Thirteen years after California voters made the Golden State the first in the nation to legalize medical marijuana, the country's top law enforcement official told U.S. drug agents to stop raiding medical marijuana gardens and busting patients who have medical prescriptions for pot.
In a sweeping directive, U.S. Attorney General Eric Holder told federal authorities it's not a wise use of their time to go after people who use or provide medical marijuana in strict compliance with state law. Since California passed the groundbreaking Proposition 215 in 1996, 13 other states have passed similar laws.
The new policy puts to rest years of conflict between the federal government and California's local communities over medical pot, ending the uncertainty for medical marijuana users and growers who had been operating in fear of federal prosecution. But it is not expected to clear the way for dozens of new dispensaries to pop up throughout the state. California allows local communities to make those decisions, and even the most welcoming cities are starting to limit the number of pot clubs.
Still, in saying that federal authorities should allow states to enforce their own medical marijuana laws, Deputy Attorney General David W. Ogden also made it clear in a memo that the U.S. government "will not tolerate drug traffickers who hide behind claims of compliance with state law to mask activities that are clearly illegal."
The Obama administration's new policy is a significant departure from the Bush administration's, which insisted it had the right to enforce federal anti-marijuana laws regardless of state laws.
In September 2002, the conflict between state and federal law focused international attention on Santa Cruz when members of a local medicinal marijuana organization passed out medical pot on the steps of Santa Cruz City Hall with the support of local politicians and hundreds of others as a U.S. Drug Enforcement Administration helicopter circled overhead.
Weeks earlier, federal agents wielding M-16s raided a one-acre pot farm in the hills north of Davenport run by the popular Wo/Men's Alliance for Medical Marijuana, arresting its founders, Valerie and Michael Corral. The Corrals, who were never charged, celebrated Monday's news.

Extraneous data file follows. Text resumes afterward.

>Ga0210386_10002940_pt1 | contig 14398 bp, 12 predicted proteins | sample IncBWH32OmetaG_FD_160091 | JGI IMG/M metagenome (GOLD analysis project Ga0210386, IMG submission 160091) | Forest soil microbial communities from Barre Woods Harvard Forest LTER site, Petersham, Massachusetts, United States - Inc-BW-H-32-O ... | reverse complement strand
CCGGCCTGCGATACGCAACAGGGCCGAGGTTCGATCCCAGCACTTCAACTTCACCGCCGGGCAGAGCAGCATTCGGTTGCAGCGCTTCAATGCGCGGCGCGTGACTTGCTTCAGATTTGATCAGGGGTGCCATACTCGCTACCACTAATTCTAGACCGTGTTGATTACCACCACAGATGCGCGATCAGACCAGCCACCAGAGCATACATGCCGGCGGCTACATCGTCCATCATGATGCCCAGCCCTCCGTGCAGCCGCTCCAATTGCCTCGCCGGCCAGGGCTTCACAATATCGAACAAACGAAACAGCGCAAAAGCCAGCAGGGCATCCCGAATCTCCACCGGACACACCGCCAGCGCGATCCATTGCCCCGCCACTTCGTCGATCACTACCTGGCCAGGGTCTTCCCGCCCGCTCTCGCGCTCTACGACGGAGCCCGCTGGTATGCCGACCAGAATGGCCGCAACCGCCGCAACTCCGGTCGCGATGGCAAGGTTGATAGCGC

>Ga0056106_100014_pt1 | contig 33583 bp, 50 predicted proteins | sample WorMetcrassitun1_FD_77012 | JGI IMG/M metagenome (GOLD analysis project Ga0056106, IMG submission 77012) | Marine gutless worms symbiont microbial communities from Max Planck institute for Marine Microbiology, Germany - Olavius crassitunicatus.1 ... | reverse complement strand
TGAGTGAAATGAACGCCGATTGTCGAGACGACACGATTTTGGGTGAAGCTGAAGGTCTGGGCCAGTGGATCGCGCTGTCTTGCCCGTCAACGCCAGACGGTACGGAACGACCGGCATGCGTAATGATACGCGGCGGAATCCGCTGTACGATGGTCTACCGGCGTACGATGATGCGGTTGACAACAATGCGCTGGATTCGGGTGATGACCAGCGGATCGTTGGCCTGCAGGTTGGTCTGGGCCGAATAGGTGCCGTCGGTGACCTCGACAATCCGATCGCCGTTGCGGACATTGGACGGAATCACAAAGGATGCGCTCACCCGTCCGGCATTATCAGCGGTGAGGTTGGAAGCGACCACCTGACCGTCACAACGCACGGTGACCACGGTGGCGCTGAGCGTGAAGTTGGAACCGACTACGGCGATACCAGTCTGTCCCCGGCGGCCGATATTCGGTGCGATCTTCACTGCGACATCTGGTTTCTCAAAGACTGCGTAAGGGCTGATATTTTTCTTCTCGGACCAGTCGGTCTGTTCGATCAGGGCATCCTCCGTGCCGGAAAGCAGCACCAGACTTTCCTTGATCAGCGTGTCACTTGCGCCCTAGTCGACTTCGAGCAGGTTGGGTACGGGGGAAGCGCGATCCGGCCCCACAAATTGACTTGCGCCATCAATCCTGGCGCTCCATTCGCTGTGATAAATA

"What's great about this is that the Obama administration is now speaking to the issue," Valerie Corral said Monday. "It's really quite remarkable — such a turn away from the Bush administration's zero-tolerance policy."
With the support of the city and county of Santa Cruz, WAMM had sued the federal government, arguing that the feds had been enforcing drug laws selectively to interfere with California's medical marijuana provisions. San Jose U.S. District Judge Jeremy Fogel gave the lawsuit a boost last summer, allowing it to proceed on its central assertions.
"It appears we will now be able to resolve the case" in WAMM's favor, said Santa Cruz attorney Ben Rice, one of the group's attorneys.
Holder had said in March that he wanted federal law enforcement officials to pursue those who violate both federal and state law, but it had not been clear until Monday how that goal would be implemented. Ogden's three-page memo spelling out the new policy was sent Monday to federal prosecutors in the 14 states with medical marijuana laws as well as to the FBI and the Drug Enforcement Administration.
The directive, however, insisted the government would not tolerate those who use medical marijuana laws as a ruse to distribute what he called a dangerous drug. The message was clearly aimed at setting priorities and focusing enforcement efforts on "large-scale criminal enterprises, gangs, and cartels."
California is home to about 800 medical marijuana clubs and dispensaries, which tend to cluster in left-leaning cities such as Santa Cruz, Berkeley, Oakland and San Francisco. Amy Cornell, a spokeswoman for the Santa Clara County District Attorney's Office, said she didn't know of any in the county. Many California cities have just said no.
Just last week, the Town Council in Los Gatos enacted an "urgency ordinance" after someone inquired about opening a medical pot dispensary there.
In addition to WAMM, Santa Cruz has two medical marijuana dispensaries in the Harvey West Industrial Park, home to the local Costco. Despite fears by neighbors that the businesses would lead to loitering, drug use and crime, the dispensaries have operated without controversy.
"We've had no complaints," said Santa Cruz City Councilman Mike Rotkin. "And I mean zero."
Still, Santa Cruz officials imposed a moratorium on pot clubs a few months ago because "we don't want to be perceived as the medical marijuana distribution center for Northern California."